As I’ve alluded to in the past, this book is a different animal, it’s far larger, and that’s putting it mildly. The first draft is shaping up to be three times the size of the first draft of Bridgefinders. This is also a far more complex book in terms of world building, characters, and plots and subplots. Being my first full stab at epic fantasy, set in a fantasy world that’s very different than our own, I don’t think I fully understood how much more detail I needed to interweave into the story, without delving into the trap of doing four or five pages of description, which no one really likes. Now I have all those descriptions but for me, as notes.

However all of this has done something that has made me rethink some of my past thoughts and criticisms of some of my favorite authors.

I love Game of Thrones. Both the books and the TV show. I enjoy both and don’t take ‘sides’ on the which is better drama. Both are enjoyable for me for what they are, full stop.


I’ll be honest, before tackling this book I had gotten impatient with George RR Martin, really impatient. He’d been working on this next book for years now, how can it take so long?? I mean I’m a less than tiny fish in the book world, but I can push out two books a year! (Self satisfaction is bad stuff.)

Yeah.. Epic or High Fantasy, is.. complicated to write. When you’ve got that many characters, with that much going on, just cross checking to make sure what’s going on over here, makes sense based on what happened six chapters ago with totally different characters gets complex. Then that short conversation two characters had back at the beginning of the book needs to work with something that happens at the end, etc etc.


It’s a web. And as a beginning/struggling/wanna be writer, I’ve already learned the hard way that if you make ANY mistakes there, a reader will find it, and use it to bash you over the head 1001 times, just because they can.

I had the same thoughts back when the late Robert Jordan was writing the Wheel of Time series. Loved the books and was impatient to read the next one.

But here’s my mea culpa, it’s complicated, and can really take up a lot of thought and mental power to keep it all straight even WITH copious notes.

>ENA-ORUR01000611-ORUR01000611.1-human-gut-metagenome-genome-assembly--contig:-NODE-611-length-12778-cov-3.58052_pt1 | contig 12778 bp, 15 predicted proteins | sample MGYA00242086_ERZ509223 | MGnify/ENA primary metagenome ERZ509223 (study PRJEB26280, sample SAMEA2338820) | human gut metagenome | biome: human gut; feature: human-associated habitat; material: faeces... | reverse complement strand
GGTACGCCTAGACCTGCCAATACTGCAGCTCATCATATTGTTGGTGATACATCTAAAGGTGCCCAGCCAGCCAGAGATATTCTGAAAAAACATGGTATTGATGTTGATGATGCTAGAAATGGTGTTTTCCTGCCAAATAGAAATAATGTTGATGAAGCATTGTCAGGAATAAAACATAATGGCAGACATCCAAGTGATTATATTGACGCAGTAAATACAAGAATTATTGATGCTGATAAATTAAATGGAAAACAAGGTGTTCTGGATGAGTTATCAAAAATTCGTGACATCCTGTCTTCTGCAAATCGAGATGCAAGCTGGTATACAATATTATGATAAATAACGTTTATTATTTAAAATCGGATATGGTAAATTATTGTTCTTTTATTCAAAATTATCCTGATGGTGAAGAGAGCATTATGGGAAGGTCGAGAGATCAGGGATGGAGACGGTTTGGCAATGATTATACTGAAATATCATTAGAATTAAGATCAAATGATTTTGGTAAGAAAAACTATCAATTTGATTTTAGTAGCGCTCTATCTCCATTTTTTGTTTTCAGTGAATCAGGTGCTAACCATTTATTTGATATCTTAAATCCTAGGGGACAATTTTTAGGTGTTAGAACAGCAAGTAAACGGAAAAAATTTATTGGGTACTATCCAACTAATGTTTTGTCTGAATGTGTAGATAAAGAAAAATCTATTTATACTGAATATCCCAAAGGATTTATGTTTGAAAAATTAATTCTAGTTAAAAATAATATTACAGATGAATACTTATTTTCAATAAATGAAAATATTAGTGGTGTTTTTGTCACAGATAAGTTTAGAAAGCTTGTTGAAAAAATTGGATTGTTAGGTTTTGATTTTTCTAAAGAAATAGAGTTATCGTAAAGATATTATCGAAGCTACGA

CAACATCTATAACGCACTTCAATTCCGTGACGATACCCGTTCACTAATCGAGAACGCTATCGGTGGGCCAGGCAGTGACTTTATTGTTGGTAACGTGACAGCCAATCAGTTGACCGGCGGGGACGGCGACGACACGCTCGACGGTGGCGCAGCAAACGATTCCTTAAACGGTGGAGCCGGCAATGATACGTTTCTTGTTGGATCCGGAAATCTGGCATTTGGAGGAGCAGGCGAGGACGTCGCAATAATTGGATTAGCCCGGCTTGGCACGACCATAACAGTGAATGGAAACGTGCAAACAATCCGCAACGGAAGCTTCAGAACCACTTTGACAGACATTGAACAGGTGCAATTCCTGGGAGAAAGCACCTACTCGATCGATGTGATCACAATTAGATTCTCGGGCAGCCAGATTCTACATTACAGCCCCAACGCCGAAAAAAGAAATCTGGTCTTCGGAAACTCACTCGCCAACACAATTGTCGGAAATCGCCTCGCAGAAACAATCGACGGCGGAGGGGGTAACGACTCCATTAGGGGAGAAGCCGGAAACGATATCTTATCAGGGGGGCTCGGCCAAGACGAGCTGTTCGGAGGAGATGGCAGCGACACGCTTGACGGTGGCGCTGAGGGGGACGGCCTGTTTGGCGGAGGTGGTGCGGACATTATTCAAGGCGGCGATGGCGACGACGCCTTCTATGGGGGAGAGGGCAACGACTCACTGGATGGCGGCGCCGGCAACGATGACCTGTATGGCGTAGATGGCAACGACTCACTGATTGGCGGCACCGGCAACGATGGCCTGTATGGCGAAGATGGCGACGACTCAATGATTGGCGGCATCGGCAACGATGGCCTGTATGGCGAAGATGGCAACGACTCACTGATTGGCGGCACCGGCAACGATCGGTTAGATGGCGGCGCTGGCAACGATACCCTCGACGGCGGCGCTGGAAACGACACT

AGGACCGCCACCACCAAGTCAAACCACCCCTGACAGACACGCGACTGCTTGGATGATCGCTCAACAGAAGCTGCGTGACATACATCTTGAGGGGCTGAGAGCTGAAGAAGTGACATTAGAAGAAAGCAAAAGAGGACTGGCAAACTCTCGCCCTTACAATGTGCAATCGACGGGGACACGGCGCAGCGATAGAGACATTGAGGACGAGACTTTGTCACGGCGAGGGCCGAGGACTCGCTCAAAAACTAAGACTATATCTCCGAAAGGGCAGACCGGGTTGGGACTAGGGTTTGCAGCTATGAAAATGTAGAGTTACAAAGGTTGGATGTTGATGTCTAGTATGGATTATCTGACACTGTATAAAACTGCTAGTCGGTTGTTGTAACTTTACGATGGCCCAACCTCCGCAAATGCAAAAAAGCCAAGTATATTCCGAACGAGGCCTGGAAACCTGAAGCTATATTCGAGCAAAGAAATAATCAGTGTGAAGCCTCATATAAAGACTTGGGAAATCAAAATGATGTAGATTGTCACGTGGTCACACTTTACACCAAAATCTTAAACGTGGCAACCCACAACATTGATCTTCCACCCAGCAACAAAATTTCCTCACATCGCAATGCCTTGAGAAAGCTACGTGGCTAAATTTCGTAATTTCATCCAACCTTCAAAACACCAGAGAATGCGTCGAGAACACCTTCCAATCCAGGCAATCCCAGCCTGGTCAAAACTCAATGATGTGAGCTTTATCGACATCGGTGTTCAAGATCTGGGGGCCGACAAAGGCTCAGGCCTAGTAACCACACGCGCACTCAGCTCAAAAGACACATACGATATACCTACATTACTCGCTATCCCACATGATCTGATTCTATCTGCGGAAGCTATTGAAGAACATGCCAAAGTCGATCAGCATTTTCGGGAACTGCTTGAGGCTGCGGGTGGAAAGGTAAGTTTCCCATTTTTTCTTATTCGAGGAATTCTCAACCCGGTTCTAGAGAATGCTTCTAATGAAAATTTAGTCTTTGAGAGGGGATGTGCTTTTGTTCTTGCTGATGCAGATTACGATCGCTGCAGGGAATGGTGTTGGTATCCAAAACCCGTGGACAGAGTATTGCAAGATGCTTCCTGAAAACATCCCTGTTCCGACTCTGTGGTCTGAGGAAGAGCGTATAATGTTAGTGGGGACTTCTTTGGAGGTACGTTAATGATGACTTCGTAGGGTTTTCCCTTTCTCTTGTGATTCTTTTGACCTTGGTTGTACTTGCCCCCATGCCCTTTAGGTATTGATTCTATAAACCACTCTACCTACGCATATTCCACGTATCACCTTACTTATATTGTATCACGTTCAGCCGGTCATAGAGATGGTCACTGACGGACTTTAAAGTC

As for the sign above…

I’m still working on the first draft.. I’m VERY close to done, but not there yet. Finishing does mean just getting it written.. finishing means rewrites, editing, clean up, proofreading, beta reading, another round of clean up and rewrites, cover art, etc. etc.

And THEN I can finally submit to Kindle Scout (Click the link to see what I mean by that..) and hope for the best.

I’m proud of this story.  I think it shows my growth as a writer, and not because of length. But because I think the characters are more alive, the plot is better, and there’s more.. emotional impact peppered through the story to keep the readers interested. I’m really looking forward to the first time someone gives me feedback on it.

But first..


I need to finish the damned book!



Social Media

Social Media, I’m not good at it.

So… it’s been a while oh Blog of Mine. I’ve also been sparse on Facebook page updates, Tweeting, and forget my never used Instagram account. Here’s why…

I’m bad at social media in terms of my writing. I just am. I have a few ideas as to why however.


  1. Age. I’m 43. While not ‘old’ at least in my head not old, I grew up in a different time. The idea of constantly broadcasting my thoughts, hopes, irritations of writing holds no appeal to me. I find myself having to FORCE myself to do updates. For personal stuff I do updates a lot, but that’s personal. Those are family, and good friends. It is, to me, ‘different’.
  2. Not having anything overly interesting to say. While I’m working on a book (or books) I don’t have anything other to say than ‘Hey, still writing.’
  3. I’m not a conversation starter. One of the things I know about myself is I’m not a person who likes to start a conversation. I’ll gladly join in, adding anything I can that’s relevant, and somethings that aren’t if I get to rambling. But I starting that off isn’t my thing. It works this way in face to face stuff as well. I’ll smile and nod, but very rarely actually talk first.

All of this makes social media ‘outreach’ hard for me. I know other people who are trying the writing game who can post 25-30 times a day and seem to have no issue with it. Me? I usually rewrite a tweet 40 times if I’m starting it, and half the time delete and send nothing thinking ‘That’s stupid.’

I’m not anti-social, though I am an introvert. But I have always found that aspect of the writing game hard. It’s probably why I find marketing hard. I simply think that anything I might write about when I’m not doing a release or a cover reveal, or anything like that to be kind of pointless. I know it’s not ACTUALLY pointless, but my built in reaction is “No one wants to hear this.”

I wish I was better at it. Maybe I’d sell more books, or have a better platform when I DO a release.

I’m going to attempt to do better.. but I’ve said that before.

I’ve tried various software tools to automate it more before. Auto twitter posts, Facebook page posts, something, anything… but it boils down to me just not being.. excited by it. Interested in it.

So..anyone got any advice?